Federal prosecutors in the US have issued a formal request to interview Prince Andrew as part of their investigation into convicted sex offender Jeffery Epstein, prompting an angry response from the duke’s legal team.
Officials in New York made the request through the Mutual Legal Assistance Treaty, which makes it similar to a subpoena for the prince to provide testimony.
Those behind the move say the decision to use the treaty – which is rarely deployed – is designed to ensure the inquiry into the disgraced billionaire’s history of sexual abuse is as thorough as possible.
But a statement issued by Prince Andrew‘s legal team called the development “disappointing” and claimed the Duke of York had previously offered his assistance to the US Department of Justice (DOJ) on three occasions.
“Unfortunately, the DOJ has reacted to the first two offers by breaching their own confidentiality rules and claiming that
the duke has offered zero cooperation.
“In doing so, they are perhaps seeking publicity rather than accepting the assistance.
“We were given an unequivocal assurance that our discussions and the interview process would remain confidential.”
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It comes after US Attorney Geoffrey Berman said in March that he would consider legal action because, he claimed, the duke’s representatives had ruled out an interview.
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“Contrary to Prince Andrew’s very public offer to cooperate with our investigation into Epstein’s co-conspirators, an offer that was conveyed via press release, Prince Andrew has now completely shut the door on voluntary cooperation,” he said, adding that his office was “considering its options”.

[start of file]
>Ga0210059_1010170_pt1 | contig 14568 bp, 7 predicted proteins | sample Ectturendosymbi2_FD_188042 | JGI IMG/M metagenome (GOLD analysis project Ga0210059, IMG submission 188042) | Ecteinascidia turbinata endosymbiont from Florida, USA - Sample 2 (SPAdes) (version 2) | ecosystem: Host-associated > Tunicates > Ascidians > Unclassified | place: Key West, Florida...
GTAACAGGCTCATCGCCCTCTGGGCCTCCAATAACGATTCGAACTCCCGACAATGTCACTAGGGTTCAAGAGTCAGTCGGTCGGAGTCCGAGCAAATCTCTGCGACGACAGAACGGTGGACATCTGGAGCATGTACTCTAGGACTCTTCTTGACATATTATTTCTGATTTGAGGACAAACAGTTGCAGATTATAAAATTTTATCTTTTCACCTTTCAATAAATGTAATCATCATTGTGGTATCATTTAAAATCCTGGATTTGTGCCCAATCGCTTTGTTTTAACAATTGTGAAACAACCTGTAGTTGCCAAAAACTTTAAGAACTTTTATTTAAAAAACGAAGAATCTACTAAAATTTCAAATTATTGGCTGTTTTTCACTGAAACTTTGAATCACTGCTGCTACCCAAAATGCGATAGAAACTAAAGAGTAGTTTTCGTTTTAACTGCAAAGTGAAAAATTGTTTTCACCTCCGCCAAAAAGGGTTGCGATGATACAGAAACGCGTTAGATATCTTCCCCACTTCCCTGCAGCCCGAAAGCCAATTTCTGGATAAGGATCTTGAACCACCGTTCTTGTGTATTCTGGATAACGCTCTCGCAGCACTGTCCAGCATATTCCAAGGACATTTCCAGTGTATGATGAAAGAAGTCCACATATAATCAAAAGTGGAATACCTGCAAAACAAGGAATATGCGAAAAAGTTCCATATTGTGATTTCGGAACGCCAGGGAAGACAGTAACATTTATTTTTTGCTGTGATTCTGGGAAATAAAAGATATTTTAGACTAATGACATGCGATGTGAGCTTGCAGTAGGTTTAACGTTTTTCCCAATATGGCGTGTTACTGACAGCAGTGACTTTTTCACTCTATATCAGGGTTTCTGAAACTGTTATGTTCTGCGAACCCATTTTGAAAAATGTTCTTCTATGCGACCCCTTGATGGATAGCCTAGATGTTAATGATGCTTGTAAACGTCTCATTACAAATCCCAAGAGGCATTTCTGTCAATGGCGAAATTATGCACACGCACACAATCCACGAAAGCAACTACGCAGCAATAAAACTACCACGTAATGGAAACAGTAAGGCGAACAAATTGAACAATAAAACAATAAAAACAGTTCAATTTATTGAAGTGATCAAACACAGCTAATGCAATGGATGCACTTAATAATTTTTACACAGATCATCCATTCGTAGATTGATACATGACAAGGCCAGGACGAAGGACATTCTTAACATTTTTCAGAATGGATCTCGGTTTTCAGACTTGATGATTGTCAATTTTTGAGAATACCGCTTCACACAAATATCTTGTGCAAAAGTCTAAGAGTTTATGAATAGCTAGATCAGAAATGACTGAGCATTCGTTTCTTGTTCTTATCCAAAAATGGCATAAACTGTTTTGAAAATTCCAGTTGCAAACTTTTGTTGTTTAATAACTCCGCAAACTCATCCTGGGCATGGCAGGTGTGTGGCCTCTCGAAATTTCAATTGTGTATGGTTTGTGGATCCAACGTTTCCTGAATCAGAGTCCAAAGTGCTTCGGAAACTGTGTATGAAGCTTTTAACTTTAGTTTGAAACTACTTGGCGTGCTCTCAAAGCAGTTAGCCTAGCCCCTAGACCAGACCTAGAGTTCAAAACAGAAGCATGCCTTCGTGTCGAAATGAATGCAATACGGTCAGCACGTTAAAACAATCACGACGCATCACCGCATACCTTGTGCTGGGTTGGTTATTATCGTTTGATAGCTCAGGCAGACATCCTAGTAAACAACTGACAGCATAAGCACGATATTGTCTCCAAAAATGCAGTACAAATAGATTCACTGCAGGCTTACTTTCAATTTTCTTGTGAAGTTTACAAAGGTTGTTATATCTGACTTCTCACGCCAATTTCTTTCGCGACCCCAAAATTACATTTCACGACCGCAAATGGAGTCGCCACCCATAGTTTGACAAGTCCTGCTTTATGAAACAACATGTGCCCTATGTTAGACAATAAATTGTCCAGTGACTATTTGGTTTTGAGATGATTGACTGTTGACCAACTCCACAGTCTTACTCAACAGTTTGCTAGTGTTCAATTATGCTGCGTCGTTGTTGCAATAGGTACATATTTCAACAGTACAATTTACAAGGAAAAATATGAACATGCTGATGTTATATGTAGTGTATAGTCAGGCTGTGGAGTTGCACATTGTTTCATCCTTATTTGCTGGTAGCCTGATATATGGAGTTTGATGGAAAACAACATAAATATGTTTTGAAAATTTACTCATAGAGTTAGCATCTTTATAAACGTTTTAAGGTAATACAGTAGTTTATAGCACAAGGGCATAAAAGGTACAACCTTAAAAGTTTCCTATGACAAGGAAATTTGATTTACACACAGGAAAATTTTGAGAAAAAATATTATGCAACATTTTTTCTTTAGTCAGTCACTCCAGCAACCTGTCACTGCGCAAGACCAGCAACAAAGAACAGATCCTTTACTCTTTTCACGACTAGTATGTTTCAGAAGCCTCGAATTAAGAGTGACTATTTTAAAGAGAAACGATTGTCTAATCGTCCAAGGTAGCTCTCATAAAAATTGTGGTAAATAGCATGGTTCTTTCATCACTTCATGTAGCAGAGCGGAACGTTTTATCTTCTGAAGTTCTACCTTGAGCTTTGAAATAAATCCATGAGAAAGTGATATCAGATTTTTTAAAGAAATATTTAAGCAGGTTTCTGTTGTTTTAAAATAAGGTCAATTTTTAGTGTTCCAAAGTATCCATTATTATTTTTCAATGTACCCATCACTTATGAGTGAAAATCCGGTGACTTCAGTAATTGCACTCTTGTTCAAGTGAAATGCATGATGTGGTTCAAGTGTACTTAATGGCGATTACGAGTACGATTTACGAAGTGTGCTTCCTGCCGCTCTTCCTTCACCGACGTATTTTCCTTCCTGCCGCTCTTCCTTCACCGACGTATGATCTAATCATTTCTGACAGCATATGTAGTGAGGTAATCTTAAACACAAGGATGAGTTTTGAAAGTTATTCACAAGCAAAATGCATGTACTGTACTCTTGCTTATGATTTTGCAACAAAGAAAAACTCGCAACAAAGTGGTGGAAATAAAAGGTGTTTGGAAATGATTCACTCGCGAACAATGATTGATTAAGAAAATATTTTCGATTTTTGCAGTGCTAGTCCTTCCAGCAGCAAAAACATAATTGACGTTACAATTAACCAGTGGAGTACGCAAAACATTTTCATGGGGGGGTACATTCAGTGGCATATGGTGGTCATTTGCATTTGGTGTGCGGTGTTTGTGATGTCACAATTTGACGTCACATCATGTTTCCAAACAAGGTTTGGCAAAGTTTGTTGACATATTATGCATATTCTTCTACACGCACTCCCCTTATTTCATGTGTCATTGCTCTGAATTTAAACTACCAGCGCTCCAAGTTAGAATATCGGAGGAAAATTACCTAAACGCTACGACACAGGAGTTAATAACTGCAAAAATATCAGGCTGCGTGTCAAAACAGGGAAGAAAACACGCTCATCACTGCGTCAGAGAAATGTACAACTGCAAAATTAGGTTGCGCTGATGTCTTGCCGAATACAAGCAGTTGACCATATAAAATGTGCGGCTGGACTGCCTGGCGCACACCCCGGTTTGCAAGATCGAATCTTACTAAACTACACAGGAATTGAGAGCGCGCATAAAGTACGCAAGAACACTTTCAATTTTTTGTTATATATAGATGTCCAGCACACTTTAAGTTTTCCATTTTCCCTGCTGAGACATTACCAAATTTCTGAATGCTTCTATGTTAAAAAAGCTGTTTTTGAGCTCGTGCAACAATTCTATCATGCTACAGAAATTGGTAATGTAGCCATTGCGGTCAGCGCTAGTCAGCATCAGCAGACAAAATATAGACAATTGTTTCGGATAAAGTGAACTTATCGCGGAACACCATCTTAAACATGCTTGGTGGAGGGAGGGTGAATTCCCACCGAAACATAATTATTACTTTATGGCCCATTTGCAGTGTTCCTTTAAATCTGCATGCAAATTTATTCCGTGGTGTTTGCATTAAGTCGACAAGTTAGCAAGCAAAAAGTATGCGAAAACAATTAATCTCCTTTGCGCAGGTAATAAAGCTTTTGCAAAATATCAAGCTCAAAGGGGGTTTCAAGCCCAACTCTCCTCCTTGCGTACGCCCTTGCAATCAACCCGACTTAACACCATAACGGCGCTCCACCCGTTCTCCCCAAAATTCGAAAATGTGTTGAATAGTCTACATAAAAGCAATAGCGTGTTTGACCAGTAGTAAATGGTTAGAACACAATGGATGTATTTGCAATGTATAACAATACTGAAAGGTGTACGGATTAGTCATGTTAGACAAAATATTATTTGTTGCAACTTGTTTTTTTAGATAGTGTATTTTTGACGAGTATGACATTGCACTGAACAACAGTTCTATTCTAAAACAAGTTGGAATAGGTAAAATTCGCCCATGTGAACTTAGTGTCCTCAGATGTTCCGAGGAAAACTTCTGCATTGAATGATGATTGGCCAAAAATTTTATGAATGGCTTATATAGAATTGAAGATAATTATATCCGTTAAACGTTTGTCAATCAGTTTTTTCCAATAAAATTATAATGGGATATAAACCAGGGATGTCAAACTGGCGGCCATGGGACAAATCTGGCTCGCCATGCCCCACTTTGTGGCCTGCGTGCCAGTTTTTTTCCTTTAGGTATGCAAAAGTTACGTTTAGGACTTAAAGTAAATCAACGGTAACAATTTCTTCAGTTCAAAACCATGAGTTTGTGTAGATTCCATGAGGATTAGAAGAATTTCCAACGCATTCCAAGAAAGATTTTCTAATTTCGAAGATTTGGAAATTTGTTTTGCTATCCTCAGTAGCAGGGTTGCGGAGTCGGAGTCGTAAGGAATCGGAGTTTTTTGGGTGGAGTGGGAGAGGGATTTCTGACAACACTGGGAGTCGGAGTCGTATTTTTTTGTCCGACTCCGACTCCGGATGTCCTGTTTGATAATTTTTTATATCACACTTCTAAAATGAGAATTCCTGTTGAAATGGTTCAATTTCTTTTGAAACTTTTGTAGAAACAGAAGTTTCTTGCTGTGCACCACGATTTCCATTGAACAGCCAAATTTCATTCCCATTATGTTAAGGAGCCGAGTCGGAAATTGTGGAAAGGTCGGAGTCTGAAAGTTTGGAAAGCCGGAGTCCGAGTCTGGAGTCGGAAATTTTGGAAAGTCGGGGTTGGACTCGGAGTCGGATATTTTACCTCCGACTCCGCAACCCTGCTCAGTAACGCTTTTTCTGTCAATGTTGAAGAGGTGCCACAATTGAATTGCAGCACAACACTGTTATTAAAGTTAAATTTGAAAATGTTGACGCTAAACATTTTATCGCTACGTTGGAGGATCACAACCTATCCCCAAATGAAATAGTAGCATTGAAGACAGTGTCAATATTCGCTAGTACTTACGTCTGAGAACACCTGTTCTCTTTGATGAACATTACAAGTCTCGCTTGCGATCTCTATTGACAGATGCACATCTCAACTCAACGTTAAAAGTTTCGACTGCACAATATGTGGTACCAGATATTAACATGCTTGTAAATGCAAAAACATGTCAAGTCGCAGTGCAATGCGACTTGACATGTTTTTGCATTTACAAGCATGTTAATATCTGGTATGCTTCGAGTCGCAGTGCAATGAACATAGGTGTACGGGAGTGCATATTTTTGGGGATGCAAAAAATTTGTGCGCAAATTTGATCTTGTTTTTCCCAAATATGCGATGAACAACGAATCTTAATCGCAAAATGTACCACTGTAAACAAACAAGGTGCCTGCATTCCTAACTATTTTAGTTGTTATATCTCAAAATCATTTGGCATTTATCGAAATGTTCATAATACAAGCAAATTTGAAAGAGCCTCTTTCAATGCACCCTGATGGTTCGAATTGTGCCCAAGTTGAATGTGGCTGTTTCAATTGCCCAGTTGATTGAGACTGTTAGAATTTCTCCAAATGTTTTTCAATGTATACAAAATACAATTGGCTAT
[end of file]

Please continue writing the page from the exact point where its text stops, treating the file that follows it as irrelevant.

Federal investigators have been trying for months to speak with Andrew, a longtime friend of Epstein’s who has been accused by one woman of sexual abuse.
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Both Andrew and Epstein’s former girlfriend, Ghislaine Maxwell, have previously denied any knowledge that Epstein was sexually abusing teenage girls.
Officials ruled that Epstein, 66, killed himself in August while awaiting trial on sex-trafficking charges.
Prosecutors accused the politically-connected financier of preying on dozens of underage girls in New York and Florida in the early 2000s.
A lawyer representing five of Epstein’s alleged victims previously told Sky News that Prince Andrew’s failure to co-operate to date had been a “slap in the face” for those women who were abused.
He has largely stepped back from public life, staying home instead of attending the morning Christmas Day service at Sandringham, but was at church with the Queen in mid-January. He also made a rare public appearance in April.
It emerged in May that he was facing legal action over an unpaid bill of £5m.